China is going to be an important factor in the world grain trade, Mr. Raisbeck said.
China was a net importer of grains in the mid-1990s. Then, a poor U.S. crop combined with sudden stronger demand in China helped drive up world grain prices. China abruptly changed course and began to increase its subsidization of domestic production. "That triggered more production, reduced consumption at home and caused a swing to exports," Mr. Raisbeck said. "That, of course, contributed to the lower world prices we've been experiencing."
China's agricultural policy took another turn when it barred the purchase of grain from farmers by private traders, he noted. The goal was to eliminate the financial losses of the government grain bureaus by getting rid of competition, he said, but grain bureaus also were ordered to buy and store all the grain farmers wanted to sell, which pushed stocks even higher.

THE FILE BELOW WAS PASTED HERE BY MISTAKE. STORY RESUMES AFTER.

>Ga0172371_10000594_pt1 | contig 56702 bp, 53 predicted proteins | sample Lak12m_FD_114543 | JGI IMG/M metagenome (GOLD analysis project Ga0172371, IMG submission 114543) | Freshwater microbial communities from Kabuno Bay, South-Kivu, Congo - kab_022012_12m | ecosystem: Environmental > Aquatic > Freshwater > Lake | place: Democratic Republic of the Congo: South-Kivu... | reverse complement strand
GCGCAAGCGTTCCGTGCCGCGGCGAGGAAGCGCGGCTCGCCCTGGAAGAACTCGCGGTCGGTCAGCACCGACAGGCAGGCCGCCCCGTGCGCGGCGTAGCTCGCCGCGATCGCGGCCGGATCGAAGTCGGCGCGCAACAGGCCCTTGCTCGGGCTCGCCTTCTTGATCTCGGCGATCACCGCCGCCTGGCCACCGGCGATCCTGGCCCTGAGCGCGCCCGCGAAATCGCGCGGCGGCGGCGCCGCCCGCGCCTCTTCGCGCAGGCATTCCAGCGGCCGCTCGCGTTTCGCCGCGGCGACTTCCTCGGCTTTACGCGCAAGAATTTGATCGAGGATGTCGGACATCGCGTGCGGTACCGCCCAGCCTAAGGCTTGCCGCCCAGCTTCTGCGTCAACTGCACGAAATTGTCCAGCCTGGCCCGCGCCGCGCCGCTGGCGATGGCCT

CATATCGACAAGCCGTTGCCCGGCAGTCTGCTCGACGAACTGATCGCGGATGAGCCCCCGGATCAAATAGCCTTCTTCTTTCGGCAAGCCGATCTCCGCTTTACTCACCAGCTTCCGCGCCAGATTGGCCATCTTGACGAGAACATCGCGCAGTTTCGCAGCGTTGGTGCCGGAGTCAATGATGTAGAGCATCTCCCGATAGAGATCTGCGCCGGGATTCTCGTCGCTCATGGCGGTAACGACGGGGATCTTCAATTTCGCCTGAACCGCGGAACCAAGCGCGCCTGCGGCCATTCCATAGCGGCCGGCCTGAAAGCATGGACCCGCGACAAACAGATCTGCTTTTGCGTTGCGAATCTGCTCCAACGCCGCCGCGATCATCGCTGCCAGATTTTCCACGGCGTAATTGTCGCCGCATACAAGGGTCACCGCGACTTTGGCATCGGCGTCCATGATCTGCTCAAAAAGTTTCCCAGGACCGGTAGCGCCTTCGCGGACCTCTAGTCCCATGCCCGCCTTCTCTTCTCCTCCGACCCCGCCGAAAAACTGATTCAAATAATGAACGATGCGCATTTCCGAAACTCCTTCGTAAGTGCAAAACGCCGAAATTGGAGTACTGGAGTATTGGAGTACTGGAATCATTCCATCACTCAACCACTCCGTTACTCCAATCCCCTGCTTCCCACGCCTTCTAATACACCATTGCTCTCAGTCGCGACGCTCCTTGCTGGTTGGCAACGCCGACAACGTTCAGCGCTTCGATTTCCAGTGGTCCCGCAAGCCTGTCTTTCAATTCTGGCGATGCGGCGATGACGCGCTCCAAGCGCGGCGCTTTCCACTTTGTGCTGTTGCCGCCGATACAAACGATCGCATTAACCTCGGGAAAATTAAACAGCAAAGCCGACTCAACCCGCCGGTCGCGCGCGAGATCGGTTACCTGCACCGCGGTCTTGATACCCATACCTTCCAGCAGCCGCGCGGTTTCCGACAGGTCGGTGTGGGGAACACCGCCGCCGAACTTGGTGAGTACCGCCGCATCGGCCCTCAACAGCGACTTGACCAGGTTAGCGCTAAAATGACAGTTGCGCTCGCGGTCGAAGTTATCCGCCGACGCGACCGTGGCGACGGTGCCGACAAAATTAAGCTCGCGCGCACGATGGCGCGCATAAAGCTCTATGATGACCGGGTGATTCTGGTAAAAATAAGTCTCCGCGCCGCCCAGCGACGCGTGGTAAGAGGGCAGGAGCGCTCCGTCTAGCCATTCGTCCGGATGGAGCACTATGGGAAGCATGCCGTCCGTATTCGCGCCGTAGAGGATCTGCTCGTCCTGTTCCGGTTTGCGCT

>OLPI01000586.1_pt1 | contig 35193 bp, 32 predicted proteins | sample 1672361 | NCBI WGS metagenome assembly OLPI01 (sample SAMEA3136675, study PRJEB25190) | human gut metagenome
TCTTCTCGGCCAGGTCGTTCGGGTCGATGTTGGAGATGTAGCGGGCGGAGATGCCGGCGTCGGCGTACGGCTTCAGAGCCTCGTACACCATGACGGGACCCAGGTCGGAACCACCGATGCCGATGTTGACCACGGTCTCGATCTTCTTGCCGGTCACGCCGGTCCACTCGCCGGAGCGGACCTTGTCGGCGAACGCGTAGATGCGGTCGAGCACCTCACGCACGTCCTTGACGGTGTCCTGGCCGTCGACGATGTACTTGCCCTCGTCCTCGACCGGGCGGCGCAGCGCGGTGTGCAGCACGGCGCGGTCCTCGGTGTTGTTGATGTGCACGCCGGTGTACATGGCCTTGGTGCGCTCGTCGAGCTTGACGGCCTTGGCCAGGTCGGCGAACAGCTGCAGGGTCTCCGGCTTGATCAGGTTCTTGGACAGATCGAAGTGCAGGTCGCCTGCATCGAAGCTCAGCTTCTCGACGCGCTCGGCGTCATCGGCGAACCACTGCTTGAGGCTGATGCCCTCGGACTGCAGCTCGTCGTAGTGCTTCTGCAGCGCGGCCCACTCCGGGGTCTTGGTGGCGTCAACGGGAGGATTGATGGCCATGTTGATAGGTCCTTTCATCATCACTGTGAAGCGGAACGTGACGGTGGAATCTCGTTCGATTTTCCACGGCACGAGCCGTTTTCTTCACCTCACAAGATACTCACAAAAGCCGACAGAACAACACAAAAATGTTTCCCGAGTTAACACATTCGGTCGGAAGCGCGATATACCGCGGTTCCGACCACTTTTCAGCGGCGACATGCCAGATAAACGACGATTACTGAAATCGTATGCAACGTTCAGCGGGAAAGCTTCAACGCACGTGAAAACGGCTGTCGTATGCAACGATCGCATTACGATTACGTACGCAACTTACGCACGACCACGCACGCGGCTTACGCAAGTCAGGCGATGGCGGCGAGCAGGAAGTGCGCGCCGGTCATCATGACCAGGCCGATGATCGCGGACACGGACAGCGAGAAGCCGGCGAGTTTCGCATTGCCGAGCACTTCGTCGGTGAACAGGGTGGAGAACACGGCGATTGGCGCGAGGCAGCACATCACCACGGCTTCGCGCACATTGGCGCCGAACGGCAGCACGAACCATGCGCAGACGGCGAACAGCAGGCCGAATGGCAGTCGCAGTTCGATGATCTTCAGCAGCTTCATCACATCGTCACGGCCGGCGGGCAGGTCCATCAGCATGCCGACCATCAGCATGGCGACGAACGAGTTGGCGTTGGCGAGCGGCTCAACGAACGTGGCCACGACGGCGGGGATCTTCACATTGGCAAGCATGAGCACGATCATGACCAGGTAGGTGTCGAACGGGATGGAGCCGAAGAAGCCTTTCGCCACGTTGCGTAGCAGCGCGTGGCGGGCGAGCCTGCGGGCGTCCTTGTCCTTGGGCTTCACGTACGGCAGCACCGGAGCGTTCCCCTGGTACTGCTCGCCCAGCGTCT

"The irony of all of this is that after years of pursuing self-sufficiency as the number one goal, Chinese leaders are starting to see it as something of a problem," Mr. Raisbeck said. "All of these developments, coupled with what we hope will be China's impending entry into the W.T.O., will affect the grain export industry. Long term, we think it will be good news."
Other Asian economies are beginning to recover from the economic recession of the late 1990s, he added. "There are still some trouble spots and it will probably be a couple of years before economic growth rates return to pre-crisis levels," he said. "Real GDP growth rates in Asia for 2000 are generally higher than they were in 1999. But the growth rates are still significantly below where they were before Asia's economic crisis began in July 1997."
The major Asian stock markets — China, Hong Kong, India, Taiwan and South Korea — have largely regained their earlier levels. But in most of Southeast Asia, stocks haven't done as well, Mr. Raisbeck noted. "They've improved from the descent that began in July 1997 but are below their pre-crisis levels."
Although Asia is recovering, it isn't what it once was, Mr. Raisbeck said.
"The streets in Bangkok — a good measure of the hubbub of commerce — are not as crowded," he said. "It's nothing like it was in the mid-1990s. Entire buildings are empty. Construction cranes loom over buildings that are half finished. And there's not a construction worker in sight."